Many parents and teachers promote the importance of reading solely because knowing how to read is a necessity. Children need to be able to read street signs, written instructions, and applications in order to adequately survive in this world. Public officials and school administrators want children to be able to read at or above grade level in order to pass standardized tests.

And when kids don’t want to read, they are badgered into thinking that learning to read is something they have to do”like getting a chicken pox vaccination. Although all the above is rightly warranted (some more than others) what’s even more important is promoting the sheer love of reading.

Of all the pleasurable moments of my childhood, I will never forget the afternoon my mother read the African fable “Talk, Talk” with her arms wrapped around the shoulders of my sister and me. The book’s pages were glossy and new, and the light from the setting sun, shining through our window, made them warm”warmth that I can still feel each time I pick up a good book.

As a public school teacher, I sometimes wonder if my students feel the warmth from the quiet pleasure of reading. Am I giving that pleasure to them in my classroom, and are their parents giving them that gift at home?

When we consistently seek pleasure in activities besides reading (going to the movies, partying at a club, etc.), we teach our kids that reading is not enjoyable. Remember, reading is not just fundamental, it’s also fun, and this needs to be emphasized more at home and at school. Don’t forget that we read not only because it is a necessity, but also because it is one of the most pleasing ways to be enlightened.

I’ve met a strong, handsome man who has materialized from the dead just to bring joy and promise to a deserving woman’s life by reading Ansa’s The Hand I Fan With. I’ve walked through Chicago packinghouses in the early 1900s and smelled the rancid meat as immigrant workers became sick with dysentery through Sinclair’s The Jungle.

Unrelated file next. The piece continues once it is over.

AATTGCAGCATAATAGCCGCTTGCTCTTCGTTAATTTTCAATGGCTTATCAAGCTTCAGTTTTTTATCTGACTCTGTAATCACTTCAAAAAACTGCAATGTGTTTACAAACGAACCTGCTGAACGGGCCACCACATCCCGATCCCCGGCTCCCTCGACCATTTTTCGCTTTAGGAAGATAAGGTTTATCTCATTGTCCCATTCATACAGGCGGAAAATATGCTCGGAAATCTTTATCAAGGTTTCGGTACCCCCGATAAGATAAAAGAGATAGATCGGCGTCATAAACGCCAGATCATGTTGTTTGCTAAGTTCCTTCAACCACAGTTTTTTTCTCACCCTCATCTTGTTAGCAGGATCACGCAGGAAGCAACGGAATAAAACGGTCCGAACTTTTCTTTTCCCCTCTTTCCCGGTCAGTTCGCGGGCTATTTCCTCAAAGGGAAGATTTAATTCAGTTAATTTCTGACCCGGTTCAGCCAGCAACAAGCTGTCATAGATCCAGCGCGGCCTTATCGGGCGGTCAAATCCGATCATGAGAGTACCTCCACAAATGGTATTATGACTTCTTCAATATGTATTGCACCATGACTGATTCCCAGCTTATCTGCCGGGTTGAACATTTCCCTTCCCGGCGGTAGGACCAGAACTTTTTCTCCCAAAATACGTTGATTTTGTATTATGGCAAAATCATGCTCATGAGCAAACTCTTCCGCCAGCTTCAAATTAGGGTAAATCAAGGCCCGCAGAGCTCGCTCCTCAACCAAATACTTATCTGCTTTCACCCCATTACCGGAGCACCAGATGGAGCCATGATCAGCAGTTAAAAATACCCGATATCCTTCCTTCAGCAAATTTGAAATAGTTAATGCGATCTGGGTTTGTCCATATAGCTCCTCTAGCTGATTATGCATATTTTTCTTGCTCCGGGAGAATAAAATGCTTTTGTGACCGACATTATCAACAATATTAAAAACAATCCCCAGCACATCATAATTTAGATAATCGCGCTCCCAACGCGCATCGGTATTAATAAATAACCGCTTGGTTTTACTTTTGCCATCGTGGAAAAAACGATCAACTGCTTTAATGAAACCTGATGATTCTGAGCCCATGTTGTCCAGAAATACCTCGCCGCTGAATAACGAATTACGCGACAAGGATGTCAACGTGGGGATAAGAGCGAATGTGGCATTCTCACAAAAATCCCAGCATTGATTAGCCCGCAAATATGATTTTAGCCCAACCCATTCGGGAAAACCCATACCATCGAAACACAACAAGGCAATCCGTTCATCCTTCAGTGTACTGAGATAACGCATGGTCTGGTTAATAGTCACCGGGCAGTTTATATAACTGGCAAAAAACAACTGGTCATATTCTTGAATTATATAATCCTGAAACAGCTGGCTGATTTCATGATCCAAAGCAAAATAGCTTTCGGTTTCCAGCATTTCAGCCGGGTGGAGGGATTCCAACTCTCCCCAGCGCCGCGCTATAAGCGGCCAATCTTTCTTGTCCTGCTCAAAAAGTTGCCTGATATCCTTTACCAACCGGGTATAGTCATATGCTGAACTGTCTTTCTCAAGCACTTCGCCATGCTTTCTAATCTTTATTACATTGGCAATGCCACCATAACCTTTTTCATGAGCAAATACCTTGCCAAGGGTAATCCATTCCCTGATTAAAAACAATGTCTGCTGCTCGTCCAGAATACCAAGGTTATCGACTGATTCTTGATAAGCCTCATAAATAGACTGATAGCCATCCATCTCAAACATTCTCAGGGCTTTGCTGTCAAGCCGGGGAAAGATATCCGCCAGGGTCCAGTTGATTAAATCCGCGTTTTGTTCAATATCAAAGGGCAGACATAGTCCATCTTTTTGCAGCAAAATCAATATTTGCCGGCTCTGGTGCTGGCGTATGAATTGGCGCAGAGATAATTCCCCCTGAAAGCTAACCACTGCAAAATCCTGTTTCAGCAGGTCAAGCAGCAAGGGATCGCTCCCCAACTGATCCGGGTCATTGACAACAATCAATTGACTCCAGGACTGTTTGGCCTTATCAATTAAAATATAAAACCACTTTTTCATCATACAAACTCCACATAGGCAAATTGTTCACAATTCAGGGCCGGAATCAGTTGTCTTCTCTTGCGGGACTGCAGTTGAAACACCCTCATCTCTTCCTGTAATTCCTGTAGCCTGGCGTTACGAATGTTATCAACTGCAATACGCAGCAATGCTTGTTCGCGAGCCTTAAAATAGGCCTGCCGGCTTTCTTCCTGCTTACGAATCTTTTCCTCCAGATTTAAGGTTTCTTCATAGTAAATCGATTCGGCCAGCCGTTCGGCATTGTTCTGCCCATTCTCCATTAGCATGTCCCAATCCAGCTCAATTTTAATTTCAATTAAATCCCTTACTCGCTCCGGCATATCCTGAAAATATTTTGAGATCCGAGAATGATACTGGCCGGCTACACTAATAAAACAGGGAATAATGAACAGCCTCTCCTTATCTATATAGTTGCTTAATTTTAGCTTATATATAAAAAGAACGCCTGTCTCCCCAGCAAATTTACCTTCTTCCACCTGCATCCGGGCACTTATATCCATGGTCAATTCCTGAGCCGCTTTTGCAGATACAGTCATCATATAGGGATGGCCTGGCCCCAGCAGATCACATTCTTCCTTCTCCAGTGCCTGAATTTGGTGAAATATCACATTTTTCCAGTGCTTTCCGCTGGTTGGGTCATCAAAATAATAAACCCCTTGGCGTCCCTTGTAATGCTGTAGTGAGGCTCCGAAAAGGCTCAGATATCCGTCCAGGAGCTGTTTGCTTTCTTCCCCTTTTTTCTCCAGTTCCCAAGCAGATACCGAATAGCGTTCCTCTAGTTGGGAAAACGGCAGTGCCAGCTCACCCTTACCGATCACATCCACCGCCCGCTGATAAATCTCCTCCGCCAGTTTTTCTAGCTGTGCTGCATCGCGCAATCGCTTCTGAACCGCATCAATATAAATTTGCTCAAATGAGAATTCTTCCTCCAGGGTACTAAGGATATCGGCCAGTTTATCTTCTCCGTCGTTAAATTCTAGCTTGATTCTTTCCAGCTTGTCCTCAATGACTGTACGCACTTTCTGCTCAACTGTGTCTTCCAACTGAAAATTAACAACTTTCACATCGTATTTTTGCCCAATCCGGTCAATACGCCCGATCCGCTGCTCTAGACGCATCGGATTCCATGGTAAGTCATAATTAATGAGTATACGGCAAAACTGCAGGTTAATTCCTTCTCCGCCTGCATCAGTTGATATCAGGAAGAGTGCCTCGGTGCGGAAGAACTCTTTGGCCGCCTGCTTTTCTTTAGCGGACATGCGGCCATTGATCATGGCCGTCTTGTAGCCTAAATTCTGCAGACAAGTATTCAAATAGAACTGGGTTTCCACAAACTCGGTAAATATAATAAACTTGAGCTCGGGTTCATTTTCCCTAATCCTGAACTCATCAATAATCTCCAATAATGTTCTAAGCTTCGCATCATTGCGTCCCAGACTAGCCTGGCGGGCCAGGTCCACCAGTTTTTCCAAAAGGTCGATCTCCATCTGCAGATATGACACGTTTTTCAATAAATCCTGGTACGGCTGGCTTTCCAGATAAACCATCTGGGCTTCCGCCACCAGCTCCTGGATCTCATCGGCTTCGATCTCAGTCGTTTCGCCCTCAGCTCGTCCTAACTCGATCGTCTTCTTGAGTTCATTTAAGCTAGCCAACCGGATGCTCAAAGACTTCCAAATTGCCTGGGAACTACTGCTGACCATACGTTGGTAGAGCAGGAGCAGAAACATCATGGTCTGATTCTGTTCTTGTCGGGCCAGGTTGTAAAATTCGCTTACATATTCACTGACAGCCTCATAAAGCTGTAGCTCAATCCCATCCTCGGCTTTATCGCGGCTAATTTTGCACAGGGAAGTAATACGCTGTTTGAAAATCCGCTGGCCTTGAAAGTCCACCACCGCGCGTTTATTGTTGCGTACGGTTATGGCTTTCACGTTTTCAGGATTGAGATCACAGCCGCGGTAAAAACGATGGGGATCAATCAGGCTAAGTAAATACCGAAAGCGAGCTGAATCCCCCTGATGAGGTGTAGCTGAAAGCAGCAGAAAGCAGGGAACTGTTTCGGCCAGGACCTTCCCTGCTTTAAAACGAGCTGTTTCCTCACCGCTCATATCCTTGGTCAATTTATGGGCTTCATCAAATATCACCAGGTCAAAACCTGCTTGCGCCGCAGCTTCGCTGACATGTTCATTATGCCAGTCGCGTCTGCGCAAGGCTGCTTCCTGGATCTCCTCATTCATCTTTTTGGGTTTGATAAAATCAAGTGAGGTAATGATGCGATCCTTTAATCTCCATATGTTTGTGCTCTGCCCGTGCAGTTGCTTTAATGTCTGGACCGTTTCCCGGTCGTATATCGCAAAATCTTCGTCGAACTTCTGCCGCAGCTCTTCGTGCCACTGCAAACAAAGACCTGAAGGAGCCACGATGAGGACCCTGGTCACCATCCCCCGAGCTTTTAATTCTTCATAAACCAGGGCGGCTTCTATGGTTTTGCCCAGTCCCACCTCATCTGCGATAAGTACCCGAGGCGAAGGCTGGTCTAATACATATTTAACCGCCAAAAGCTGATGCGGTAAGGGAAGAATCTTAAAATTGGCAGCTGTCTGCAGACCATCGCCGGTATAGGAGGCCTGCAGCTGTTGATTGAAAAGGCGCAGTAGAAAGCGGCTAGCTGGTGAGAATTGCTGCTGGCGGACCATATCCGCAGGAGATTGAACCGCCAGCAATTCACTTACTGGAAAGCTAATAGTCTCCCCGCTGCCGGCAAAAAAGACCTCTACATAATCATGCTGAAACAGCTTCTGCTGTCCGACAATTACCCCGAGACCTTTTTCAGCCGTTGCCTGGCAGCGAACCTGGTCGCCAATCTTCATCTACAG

The people I’ve met and places I’ve gone in books are imprinted on my soul, more so than any movie I’ve experienced in a breezy theater or any person I’ve encountered shaking my groove thang to a Lil’ John track in a place where my coat has to pay to hang.

There is sheer joy in reading that many of our loved ones do not experience because that pleasure has not been stressed enough”at home, in our schools, and in our community. So how do we provoke this passion? How do we become excited about reading and, even better, get our kids excited about reading, too?

• Get Caught Reading ” Children will understand that reading should be an important part of their life once they realize it is an important part of yours. So instead of watching TV or listening to the radio, have your child catch you reading the newspaper or a magazine one Saturday morning.

• Read to Your Child with Expression and Passion ” It is key to give children rich and meaningful literacy experiences, especially when they’re young. These experiences stay with them as they grow and give them the motivation to seek these experiences on their own.

• Establish a Reading Regimen ” The National Center for Family Literacy encourages parents to establish a daily reading routine. For example, at 7 p.m. every day, turn off all televisions, ringers, and stereos and read. Following this daily rule not only asserts that reading is important; it also establishes good reading habits.

• Get to Know a Public Library ” Get your child a library card and have them check out (and return) books from the library often. This will make them more responsible and give them more opportunities to read.

• Create a Family Book Club ” Get multiple copies of the same book so you and your family can read and discuss it. Many books already come with book discussion questions, but if not, look to the Internet for questions related to comprehension, analysis, and evaluation.

• Leave Books in Conspicuous Places ” Your DVD collection should not outnumber your collection of reading material. When others walk into your home, let them know that books are an important part of your family’s life. Leave journals and magazines on the coffee table, septic tank, and in the laundry room. Create a mini-library in your children’s room using used books from thrift stores and Goodwill. Believe in the credo that if literature is there, people will read.

By celebrating reading, by truly honoring it and enjoying it, we show children its importance, and their ability to be good at it will come naturally.